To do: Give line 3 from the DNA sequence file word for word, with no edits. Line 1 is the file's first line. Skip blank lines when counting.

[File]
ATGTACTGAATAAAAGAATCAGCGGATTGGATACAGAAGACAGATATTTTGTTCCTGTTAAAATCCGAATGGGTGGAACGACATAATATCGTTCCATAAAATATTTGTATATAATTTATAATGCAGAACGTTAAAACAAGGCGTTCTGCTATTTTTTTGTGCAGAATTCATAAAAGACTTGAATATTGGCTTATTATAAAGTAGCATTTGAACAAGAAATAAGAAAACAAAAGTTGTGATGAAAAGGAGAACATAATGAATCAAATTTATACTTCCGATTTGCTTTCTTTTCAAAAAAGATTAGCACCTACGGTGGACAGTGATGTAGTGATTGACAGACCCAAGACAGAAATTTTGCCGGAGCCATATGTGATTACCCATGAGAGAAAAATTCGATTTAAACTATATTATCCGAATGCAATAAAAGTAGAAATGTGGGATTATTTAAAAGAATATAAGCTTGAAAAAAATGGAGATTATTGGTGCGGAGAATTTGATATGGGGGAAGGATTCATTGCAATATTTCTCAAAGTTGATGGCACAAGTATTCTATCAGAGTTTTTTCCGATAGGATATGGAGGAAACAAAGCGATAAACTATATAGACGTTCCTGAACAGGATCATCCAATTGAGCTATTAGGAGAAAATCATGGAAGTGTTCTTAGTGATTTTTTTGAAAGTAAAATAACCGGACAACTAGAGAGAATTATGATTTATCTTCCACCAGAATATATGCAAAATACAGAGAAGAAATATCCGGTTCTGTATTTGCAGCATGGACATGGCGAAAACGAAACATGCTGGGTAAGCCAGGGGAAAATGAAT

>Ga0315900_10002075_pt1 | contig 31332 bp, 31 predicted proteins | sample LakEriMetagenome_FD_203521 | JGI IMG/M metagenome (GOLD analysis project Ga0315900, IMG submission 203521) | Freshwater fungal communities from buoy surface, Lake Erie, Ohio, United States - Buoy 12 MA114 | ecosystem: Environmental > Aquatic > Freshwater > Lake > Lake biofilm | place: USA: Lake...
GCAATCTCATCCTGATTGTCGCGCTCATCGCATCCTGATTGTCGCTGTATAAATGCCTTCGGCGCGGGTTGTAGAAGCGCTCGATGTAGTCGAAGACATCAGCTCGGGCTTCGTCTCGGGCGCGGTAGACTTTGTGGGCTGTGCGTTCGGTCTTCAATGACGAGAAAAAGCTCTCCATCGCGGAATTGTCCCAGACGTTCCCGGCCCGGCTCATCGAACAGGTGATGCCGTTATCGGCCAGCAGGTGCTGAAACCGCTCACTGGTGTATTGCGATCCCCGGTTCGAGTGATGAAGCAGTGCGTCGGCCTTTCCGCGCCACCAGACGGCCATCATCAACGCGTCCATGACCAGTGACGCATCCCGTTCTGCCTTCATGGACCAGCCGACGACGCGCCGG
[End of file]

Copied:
GCAATCTCATCCTGATTGTCGCGCTCATCGCATCCTGATTGTCGCTGTATAAATGCCTTCGGCGCGGGTTGTAGAAGCGCTCGATGTAGTCGAAGACATCAGCTCGGGCTTCGTCTCGGGCGCGGTAGACTTTGTGGGCTGTGCGTTCGGTCTTCAATGACGAGAAAAAGCTCTCCATCGCGGAATTGTCCCAGACGTTCCCGGCCCGGCTCATCGAACAGGTGATGCCGTTATCGGCCAGCAGGTGCTGAAACCGCTCACTGGTGTATTGCGATCCCCGGTTCGAGTGATGAAGCAGTGCGTCGGCCTTTCCGCGCCACCAGACGGCCATCATCAACGCGTCCATGACCAGTGACGCATCCCGTTCTGCCTTCATGGACCAGCCGACGACGCGCCGG